But there is more to the story than that.

Lighten the load

Kellogg is a large, multi-faceted company with spoons in many cereal bowls. While this allows him to take risks and pump stuff, it also makes him unwieldy. Managing so many brands and types product means it’s easier for problems and good ideas to slip through the cracks.

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All that to say that Kellogg is in a bad position to keep pace while continuing to expand its portfolio. As Cahillane noted in Kellogg’s press release, the company hopes the overhaul of its portfolio will allow each company to reach its true “autonomous potential” and “better direct its resources to its distinct strategic priorities.”

In return, Kellogg believes its independent companies will have the control and agility to:

  • Expand in their unique markets
  • Focus capital and resources where every brand needs them
  • And capitalize on independent growth opportunities

Importantly, the separation of management structures and resources will allow each company to do this without the brands competing within their own portfolio.

Get rid of the “conglomerate discount”

For many large companies, operating so many brands and products under one umbrella constitutes a so-called “conglomerate reduction”. This basically happens when a company’s valuation is lower than the “sum of its parts” implies. should be.

By dividing a large company into smaller, segment-specific pieces, each company’s valuation can rise (or fall) to match its value. For a company as heavy as Kellogg, that can make a substantial difference.

It’s just the right time

Large company spin-offs are not particularly uncommon. However, they tend to appear less frequently in the food production sector. In fact, the last major split occurred when Kraft split Mondelez in 2012.

Kellogg began pricing its portfolio in 2018 when it began shifting its resources to higher-growth categories like snacks. The pandemic has halted further changes and drastic investments, perhaps spurred by the sudden grain rush. But as the company begins to grow again, executives seem ready to take the next step.

More than the company: Kellogg shares will also split

So Kellogg is breaking up. Cereals and snacks will no longer fight each other. But what does this mean for its valuable investors?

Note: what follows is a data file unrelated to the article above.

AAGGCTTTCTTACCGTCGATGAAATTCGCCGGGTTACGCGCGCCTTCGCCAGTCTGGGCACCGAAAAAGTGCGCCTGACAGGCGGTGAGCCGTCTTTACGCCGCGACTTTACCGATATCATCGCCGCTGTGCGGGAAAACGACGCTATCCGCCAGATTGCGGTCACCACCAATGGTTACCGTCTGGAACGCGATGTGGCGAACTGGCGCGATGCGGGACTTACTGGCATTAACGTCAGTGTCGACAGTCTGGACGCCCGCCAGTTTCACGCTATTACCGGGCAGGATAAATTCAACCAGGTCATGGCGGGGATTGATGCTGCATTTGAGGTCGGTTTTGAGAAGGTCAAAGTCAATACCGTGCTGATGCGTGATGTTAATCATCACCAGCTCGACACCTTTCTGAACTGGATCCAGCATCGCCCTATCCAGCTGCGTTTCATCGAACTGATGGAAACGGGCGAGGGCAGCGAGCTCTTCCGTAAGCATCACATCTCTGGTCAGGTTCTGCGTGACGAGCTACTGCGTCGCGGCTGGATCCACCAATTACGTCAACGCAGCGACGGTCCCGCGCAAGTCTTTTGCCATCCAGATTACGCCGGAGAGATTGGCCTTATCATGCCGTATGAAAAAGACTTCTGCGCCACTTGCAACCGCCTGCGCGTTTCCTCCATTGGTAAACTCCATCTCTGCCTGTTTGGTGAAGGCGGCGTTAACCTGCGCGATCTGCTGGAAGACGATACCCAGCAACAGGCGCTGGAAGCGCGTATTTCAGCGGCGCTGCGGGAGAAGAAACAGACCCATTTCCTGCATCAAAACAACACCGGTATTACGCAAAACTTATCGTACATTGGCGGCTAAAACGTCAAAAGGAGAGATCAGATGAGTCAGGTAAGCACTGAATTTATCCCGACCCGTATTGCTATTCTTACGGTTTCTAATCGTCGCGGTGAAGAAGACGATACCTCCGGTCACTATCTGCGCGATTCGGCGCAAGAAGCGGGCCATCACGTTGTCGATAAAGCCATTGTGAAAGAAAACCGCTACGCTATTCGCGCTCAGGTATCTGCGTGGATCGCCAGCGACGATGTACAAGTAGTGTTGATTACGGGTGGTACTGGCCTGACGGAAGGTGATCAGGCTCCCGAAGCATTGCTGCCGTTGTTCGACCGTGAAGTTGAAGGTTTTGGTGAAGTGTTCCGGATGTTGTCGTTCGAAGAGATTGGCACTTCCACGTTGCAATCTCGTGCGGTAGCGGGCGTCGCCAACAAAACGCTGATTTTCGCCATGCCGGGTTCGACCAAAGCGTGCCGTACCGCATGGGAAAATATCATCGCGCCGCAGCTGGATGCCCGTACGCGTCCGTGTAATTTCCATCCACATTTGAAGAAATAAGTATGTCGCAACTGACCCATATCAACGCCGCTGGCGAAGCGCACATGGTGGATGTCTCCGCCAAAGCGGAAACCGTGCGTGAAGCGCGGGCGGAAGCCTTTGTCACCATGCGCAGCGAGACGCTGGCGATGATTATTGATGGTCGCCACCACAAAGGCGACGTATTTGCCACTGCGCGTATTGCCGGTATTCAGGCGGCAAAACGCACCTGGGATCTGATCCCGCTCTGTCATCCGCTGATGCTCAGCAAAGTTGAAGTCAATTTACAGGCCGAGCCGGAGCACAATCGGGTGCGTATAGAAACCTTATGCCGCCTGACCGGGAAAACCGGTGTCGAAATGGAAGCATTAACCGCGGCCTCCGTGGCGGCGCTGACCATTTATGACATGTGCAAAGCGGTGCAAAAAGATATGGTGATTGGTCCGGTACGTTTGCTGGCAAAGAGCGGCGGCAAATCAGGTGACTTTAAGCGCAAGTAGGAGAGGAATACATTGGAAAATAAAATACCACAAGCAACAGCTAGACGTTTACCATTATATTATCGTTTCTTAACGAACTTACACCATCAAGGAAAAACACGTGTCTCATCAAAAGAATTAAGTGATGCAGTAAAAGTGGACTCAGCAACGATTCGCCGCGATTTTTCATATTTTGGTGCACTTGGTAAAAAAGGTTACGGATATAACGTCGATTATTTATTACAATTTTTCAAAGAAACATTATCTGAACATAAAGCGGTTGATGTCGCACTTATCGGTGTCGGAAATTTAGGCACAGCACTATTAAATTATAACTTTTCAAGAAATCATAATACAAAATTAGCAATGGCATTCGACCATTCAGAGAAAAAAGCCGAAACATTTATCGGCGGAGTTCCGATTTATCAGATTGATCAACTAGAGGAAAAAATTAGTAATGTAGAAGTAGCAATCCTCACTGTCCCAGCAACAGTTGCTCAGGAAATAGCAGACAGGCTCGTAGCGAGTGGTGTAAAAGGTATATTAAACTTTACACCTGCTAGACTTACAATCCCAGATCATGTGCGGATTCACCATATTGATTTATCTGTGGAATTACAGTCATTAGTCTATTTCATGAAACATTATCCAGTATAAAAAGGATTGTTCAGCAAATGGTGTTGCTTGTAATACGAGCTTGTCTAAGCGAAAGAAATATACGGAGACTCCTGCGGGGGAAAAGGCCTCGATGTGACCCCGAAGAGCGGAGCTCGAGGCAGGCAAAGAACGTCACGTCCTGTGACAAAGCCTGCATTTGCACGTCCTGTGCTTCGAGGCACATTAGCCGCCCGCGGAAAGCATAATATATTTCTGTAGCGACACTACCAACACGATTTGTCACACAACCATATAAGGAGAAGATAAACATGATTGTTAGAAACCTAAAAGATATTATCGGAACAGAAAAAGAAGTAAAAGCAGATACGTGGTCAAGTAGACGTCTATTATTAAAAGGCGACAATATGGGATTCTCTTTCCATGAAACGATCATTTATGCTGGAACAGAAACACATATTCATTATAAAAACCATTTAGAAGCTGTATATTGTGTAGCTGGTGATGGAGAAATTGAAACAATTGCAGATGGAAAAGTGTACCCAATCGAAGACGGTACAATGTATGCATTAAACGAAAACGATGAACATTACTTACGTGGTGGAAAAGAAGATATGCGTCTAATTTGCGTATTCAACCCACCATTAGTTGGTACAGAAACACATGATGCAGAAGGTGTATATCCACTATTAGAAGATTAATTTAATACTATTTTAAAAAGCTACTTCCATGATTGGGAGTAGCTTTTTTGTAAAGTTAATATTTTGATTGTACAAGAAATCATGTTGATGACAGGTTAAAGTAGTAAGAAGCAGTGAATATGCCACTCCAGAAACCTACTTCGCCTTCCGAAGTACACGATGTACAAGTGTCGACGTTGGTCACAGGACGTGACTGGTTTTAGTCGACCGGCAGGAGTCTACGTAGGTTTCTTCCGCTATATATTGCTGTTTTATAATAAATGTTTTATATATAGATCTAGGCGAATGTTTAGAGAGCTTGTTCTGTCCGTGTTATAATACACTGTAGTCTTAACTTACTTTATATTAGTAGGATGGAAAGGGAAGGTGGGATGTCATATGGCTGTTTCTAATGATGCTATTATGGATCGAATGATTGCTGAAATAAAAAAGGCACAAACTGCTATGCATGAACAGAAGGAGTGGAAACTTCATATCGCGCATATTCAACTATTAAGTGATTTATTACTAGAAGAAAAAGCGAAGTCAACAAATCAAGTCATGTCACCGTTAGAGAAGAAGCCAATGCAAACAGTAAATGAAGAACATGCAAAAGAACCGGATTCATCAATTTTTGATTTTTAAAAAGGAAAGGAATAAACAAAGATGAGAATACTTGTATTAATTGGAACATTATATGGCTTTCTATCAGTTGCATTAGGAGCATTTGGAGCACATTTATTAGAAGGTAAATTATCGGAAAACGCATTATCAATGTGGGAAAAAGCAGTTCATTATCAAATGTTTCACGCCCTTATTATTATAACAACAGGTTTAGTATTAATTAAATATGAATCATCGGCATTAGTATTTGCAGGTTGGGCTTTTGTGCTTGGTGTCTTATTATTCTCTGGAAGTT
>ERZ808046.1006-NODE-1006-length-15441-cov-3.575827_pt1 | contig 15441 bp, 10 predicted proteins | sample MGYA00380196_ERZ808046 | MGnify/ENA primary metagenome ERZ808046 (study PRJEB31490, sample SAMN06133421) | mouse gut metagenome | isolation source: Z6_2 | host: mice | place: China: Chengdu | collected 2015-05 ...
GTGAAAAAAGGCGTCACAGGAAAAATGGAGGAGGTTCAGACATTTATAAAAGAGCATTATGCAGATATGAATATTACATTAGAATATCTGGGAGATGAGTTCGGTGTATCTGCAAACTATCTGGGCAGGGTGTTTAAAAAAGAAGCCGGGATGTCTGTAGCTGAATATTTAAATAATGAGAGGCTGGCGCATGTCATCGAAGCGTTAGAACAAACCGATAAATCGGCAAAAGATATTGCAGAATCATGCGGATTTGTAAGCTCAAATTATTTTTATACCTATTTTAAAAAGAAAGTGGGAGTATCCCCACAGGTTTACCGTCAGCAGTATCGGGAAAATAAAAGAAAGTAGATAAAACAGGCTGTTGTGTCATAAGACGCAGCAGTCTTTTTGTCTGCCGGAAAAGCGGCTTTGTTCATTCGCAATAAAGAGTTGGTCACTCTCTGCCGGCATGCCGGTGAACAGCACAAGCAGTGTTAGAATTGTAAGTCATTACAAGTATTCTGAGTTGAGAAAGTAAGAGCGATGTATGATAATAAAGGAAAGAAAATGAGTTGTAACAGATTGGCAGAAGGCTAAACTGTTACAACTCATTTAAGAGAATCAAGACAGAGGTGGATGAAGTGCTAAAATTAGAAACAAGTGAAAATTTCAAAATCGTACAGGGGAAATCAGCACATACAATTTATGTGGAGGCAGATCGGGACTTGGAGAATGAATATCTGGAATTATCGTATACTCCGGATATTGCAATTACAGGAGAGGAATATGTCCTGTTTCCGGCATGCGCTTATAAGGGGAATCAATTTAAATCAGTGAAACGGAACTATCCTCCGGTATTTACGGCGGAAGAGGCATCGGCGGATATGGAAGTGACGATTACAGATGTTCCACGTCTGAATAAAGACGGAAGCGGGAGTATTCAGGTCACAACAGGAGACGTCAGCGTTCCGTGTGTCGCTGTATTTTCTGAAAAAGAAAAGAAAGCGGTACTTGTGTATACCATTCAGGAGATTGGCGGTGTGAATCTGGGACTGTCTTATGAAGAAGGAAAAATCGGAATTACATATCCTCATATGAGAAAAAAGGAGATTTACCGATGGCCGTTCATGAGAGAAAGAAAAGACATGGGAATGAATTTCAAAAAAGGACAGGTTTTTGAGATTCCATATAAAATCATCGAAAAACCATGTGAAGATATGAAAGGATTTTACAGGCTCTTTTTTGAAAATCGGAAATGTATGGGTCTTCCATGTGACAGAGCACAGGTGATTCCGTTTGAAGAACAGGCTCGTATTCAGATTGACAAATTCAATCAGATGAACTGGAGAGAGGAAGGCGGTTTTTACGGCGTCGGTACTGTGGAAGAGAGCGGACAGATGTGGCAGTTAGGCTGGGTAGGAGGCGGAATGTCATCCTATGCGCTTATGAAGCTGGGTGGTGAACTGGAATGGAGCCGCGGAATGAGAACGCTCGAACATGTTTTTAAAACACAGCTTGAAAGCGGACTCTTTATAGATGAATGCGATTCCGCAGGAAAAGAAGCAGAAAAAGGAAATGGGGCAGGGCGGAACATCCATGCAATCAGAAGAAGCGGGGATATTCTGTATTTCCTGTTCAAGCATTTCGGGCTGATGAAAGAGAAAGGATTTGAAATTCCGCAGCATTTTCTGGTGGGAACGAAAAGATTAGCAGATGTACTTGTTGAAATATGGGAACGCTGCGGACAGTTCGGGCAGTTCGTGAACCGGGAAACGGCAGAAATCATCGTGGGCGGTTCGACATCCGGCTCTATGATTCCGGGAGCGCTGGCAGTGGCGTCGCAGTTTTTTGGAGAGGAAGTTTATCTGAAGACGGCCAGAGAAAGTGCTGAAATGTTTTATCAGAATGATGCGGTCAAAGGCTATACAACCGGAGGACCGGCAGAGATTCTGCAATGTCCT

Fortunately, Kellogg has kept them in mind. If it goes as planned, the proposed spin-off will result in “tax-free distributions” of North America Cereal Co. and Plant Co. shares. Anyone invested in Kellogg Co. before the spin-off will receive their new shares at pro rata to its assets on the date of registration.

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Additionally, investors who have not invested in Kellogg, or wish to increase their investment prior to the split, should consider the value and potential of each individual company. Although the two smaller spin-offs have different profiles and cater to different markets, they each have a certain appeal.

For starters, both small companies are attractive takeover candidates — and Kellogg has previously admitted he’s open to selling Plant Co. If an acquisition goes through, investors are likely to enjoy a buying premium. healthy.

Even without an acquisition, Plant Co. may trade at a higher multiple as “pure-play” in a fast-growing industry rather than as a hidden asset in a legacy legacy business.

Beyond the specificities of each company, the simple fact of becoming a leaner and newly structured entity will become its own asset. From making culturally and regionally unique forays and products to allocating capital and marketing to better capitalize on consumer preferences, these small businesses may be able to move faster. and smarter than the heavyweight Kellogg brand.

For their investors, this offers advantages of its own.

News is exciting, but don’t rely on it to pick stocks

Of course, Kellogg’s stock news is newsworthy and could lead to a few trading sessions with stock prices rising.

But for long-term investors hoping to create real wealth, investing and picking stocks solely on news is…well, bad news. Trying to time the market rarely leads to lasting profits (or profits).